Opponents also caution about the lack of homeschooling regulation. The federal government does not have the constitutional authority to impose nationwide regulations on education matters, so regulation decisions fall on the individual states. As a result, home school regulation differs from state to state.
The HSLDA categorizes the fifty U.S. states into four levels of homeschooling regulation: no, low, moderate, and high. At the least restricting, parents do not need to have any contact with the local public school. At the most restricting, parents must send notification, achievement test scores, and/or evaluations in addition to other requirements such as approval of an education plan or teacher qualifications.
Such variation in home school regulation degrees means that homeschoolers in one state do not have the same experience as homeschoolers in another state, which supposedly results in varying degrees of homeschoolers’ academic success.
I focus on the academic concerns of unregulated homeschooling because, although opponents also cite physical abuse and public health risks and political harms, the main worry surrounds academics. Supporters of state involvement in a child’s education promote the state’s right to ensure that children receive an adequate, liberal, democratic education, and contest that parents, for all of their good intentions, may ignore the role that education should play in preparing students to serve as the future adult citizens of a liberal state.
Total parental authority in a child’s education “interferes with the child’s capacity to become a functioning and productive citizen” (Moran 1081). Lacking inconsistent regulation and no public accountability, homeschooling may not deliver an education sufficient enough to prepare students for entrance into society.
For unschoolers, who follow a laissez-faire style of education, and in no and low regulation states, where parents need to submit a letter of intent at most, the danger is highest. Georgetown University Law Center Professor Robin L. West, recognizing the attainment of a public school-equivalent education as a matter entirely depending on parental discretion in such circumstances, fears that “the radical deregulation of homeschooling [sacrifices] some children’s knowledge base, literacy, and numeracy” (West 10).
The most prominent study that assesses the effect of home school regulation on academic proficiency comes from Dr. Brian Ray. To evaluate the impact of state regulation on homeschooling, Ray relied on comparison of standardized test scores among low-regulation, moderate-regulation, and high-regulation states. Using the 2008 SAT and the scores from the 6,170 homeschoolers who tested that year, Ray detected no significant difference in the verbal, math, or composite mean scores of homeschooled students in states with different levels of regulation (Ray 15).
Based on these results, greater or lesser regulation does not translate to statistically significant greater or lesser student performance. Notably, though a compelling argument, this study does once again depend on the outcomes from a standardized test that students must voluntarily take. It measures success among a particular home school faction, and not the entire homeschooled population in the United States. Nevertheless, it at least tabulates that for those homeschoolers that do take the SAT, level of regulation in the state had little to no bearing on performance.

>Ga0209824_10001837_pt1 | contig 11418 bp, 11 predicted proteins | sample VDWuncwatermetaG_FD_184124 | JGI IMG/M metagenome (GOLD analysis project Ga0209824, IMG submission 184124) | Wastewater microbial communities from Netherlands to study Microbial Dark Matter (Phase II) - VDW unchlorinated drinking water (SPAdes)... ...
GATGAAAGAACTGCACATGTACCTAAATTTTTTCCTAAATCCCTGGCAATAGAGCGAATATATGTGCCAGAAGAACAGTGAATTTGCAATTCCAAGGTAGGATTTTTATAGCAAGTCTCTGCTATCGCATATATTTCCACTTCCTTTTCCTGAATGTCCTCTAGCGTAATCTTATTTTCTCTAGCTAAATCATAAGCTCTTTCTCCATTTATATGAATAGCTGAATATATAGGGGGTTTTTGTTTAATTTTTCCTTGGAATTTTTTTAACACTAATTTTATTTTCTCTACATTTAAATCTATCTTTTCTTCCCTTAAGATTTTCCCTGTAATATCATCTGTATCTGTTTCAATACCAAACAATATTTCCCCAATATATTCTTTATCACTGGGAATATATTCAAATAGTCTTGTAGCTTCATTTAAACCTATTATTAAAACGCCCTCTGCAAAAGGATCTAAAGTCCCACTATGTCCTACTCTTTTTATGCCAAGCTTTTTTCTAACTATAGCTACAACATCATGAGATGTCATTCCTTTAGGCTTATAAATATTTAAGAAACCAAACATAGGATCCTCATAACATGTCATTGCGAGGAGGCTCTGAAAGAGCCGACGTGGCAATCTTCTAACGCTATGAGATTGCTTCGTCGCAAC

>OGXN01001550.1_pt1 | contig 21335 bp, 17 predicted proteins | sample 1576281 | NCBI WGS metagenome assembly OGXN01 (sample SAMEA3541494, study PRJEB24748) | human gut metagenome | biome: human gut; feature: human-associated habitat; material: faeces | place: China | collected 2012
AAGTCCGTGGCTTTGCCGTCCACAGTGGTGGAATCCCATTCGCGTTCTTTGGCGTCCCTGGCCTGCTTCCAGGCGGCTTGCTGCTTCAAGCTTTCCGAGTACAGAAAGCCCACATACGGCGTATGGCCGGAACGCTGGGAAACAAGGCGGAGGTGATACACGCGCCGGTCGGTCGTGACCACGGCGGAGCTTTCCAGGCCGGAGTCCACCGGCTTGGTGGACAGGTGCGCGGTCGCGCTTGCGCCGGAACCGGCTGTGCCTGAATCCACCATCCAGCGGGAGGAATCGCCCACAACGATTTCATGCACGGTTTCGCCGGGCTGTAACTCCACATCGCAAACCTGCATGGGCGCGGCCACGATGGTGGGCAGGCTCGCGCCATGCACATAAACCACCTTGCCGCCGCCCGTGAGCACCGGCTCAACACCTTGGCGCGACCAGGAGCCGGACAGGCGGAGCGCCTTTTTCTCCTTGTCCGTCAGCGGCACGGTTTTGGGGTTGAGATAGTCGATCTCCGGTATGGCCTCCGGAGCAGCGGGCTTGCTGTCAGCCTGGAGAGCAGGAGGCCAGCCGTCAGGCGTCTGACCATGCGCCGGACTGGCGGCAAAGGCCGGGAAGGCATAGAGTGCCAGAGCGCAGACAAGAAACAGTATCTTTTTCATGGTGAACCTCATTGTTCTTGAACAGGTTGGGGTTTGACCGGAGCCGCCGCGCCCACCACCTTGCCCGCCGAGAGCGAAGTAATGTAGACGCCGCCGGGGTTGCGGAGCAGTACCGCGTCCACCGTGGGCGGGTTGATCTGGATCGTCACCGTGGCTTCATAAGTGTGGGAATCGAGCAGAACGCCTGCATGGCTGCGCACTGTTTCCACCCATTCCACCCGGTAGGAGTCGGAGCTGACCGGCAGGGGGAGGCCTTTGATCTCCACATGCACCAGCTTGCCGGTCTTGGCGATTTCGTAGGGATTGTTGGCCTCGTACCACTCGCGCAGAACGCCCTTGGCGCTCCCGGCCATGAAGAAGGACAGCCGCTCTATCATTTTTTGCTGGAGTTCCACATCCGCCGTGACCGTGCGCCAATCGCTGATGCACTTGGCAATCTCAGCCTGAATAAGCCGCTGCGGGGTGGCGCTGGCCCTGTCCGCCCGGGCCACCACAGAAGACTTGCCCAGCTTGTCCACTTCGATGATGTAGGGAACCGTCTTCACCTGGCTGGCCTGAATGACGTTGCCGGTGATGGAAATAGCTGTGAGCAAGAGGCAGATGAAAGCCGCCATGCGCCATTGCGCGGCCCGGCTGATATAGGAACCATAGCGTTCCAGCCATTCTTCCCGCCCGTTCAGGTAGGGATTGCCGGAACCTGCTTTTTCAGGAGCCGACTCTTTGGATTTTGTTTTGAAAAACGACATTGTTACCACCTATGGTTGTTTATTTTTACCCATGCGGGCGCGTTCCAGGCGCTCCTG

A couple of Supreme Court Cases, while not directly confronting this matter, have set forth statements that have affected the homeschooling landscape. One of them, Meyer v. Nebraska (1923), dealt with foreign language instruction in public schools. A school in Nebraska forbade the teaching of German to students – likely a political move that reflected the tension between America and Germany after World War I. The Court concluded that though the state had the power to compel attendance and make reasonable regulations, it could not regulate arbitrarily (Moran 1066).
Of course, then a new question arises: What constitutes reasonable regulation? At what point does regulation cross the line and become arbitrary?
As a homeschooler myself, I believe in a parental right to educate one’s own children. As a citizen in a free society, I also believe in children’s rights to an adequate education.
Standardized test scores suggest that homeschooled students perform as well as or better than their public school counterparts, but one must remember that these statistics take into account only a small percentage of the homeschooling families across the United States – less than 10% in Rudner’s study using ITBS/TAP and less than 2% of the nation’s approximately 450,000 homeschooled high school-age students using the SAT in Ray’s study.
Therefore, one must consider the unknown success or failure of the other 98%. I do not suggest that parents set out to under-educate their children. Without a doubt, many homeschooling parents teach their children at a level equal to or above that of the public school system. This has been the case in my experience. However, without some degree of regulation, how can we be sure that the untested majority is meeting grade-level educational goals?
In the conclusion of his homeschooling analysis, Moran recommends a reasonable compromise: “The state can…[allow] homeschoolers to determine the nature of their children’s education while also fulfilling its need to guarantee that children receive a basic education by implementing regulation that objectively and unobtrusively assesses the adequacy of homeschoolers’ education” (1093). This state involvement would meet the moderate regulation level as the HSLDA defines it.